By Daphne Stanford
When Radio Boise went on the air in April of 2011, the station had no idea it would garner such a loyal following in the community — especially the arts community. At a physical operations level, Radio Boise is powered by wind and solar energy: “Our main radio transmission is now powered exclusively by electricity sourced from regional wind and solar energy producers. We’re supporting renewable energy by purchasing renewable energy credits from Idaho Power’s Green Power Program to match the electricity used for our radio transmission,” the station said.
This investment in renewable energy is only one part of Radio Boise’s sustainable approach, however. Radio Boise is also a big supporter of eco-friendly causes through hosting several green-themed shows on a weekly basis: "Building a Greener Idaho," "Talk Dirt to Me" and "Elemental Idaho."
According to a recent TriplePundit article on the Three Phases of Sustainability, effective implementation of sustainable practices includes incorporating:
In addition to supporting local arts and sustainable causes, Radio Boise is attempting to address the shortage in local news coverage by planning a local news broadcast — currently in the works. In addition, regularly occurring weekly and monthly events such as "Radio Boise Tuesdays" and "Campfire Stories" are covered extensively by Radio Boise via a variety of social media and mediums: via live broadcasts, coverage on the KRBX website, and the establishment of an online presence via social media sites such as Tumblr, Twitter, Instagram and Facebook.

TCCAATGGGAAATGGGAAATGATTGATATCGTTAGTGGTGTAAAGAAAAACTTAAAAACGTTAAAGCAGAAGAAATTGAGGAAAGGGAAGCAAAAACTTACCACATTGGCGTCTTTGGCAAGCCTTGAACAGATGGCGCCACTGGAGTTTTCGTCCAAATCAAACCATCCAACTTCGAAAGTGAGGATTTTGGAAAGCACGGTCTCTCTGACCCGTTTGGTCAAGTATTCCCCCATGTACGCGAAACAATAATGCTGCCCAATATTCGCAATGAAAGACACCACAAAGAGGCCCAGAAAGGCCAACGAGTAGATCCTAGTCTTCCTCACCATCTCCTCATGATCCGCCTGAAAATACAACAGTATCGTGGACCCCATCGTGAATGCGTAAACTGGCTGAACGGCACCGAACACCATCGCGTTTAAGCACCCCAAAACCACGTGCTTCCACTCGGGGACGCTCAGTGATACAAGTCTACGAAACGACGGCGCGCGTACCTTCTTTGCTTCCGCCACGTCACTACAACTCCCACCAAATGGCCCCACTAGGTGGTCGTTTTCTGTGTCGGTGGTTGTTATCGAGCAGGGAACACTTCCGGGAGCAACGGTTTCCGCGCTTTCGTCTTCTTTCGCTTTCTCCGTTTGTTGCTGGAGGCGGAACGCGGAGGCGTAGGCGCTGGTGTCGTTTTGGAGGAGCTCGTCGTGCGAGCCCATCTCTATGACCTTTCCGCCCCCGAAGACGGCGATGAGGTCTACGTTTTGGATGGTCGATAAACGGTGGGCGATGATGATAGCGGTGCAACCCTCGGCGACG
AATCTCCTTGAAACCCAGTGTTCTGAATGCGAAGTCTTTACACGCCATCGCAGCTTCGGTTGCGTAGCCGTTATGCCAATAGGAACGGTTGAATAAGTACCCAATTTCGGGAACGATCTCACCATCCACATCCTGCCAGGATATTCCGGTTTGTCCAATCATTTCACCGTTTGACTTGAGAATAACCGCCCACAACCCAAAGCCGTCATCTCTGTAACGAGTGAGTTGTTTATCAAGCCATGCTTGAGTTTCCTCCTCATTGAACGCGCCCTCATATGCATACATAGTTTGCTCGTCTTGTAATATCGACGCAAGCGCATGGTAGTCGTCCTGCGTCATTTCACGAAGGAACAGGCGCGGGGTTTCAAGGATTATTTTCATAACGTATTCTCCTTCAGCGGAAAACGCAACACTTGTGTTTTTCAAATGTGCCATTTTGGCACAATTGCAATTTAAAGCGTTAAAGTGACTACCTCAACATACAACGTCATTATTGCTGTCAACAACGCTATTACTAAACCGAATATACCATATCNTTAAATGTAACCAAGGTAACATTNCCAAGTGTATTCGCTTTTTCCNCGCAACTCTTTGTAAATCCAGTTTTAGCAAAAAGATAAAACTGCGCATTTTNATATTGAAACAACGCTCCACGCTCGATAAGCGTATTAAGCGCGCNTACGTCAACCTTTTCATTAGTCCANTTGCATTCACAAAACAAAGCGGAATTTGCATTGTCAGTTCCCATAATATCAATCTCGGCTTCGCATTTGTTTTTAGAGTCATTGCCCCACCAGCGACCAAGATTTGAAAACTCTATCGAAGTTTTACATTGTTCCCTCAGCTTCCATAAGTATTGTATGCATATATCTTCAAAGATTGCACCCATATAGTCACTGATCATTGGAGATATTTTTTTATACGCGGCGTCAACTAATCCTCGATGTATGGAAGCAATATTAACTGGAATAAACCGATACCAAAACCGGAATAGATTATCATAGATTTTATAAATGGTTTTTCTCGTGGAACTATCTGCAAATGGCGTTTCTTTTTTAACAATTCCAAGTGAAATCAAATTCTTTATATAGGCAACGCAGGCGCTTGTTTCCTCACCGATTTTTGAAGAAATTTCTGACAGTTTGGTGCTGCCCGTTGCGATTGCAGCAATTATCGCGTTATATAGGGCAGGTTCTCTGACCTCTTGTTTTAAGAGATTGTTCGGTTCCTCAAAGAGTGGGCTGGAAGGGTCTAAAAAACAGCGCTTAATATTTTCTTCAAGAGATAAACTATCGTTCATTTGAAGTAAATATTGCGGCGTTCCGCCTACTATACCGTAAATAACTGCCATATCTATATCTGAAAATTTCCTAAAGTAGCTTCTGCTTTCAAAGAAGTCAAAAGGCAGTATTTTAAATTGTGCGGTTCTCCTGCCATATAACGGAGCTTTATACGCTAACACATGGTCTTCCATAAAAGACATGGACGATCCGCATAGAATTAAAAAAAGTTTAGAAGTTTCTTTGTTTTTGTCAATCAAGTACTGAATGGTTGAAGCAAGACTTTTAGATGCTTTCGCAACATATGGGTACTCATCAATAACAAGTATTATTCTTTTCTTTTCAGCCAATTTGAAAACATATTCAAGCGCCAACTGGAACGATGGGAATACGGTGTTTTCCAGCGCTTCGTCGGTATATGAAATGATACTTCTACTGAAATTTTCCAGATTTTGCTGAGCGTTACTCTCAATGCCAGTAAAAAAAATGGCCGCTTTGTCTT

In business and organizational marketing, establishing an online presence via social media cannot be emphasized strongly enough. In fact, Chrissy Symeonak argues, social media is essential to marketing these days: The majority of marketing, in fact, takes place on social media. It would be madness to launch a marketing campaign that lacks this crucial component. Moreover, Symeonak encourages social posts and tweets that don’t take themselves too seriously. One great example of this social media involvement in action can be seen every spring during the last week of March.
Boise’s Treefort Music Festival has been going strong for three years -- each year growing in size and number of festival days. Along the way, Radio Boise has assumed an integral role by broadcasting freely accessible, on-the-ground coverage of the festival from the main stage, as well as broadcasting live, in-studio performances of many of the artists. In addition, Radio Boise utilizes Facebook and Instagram to snap candid snapshots of moments captured in real-time and posted immediately via the use of tags and a Tumblr account to funnel all the social media team volunteers’ pictures and videos into one place.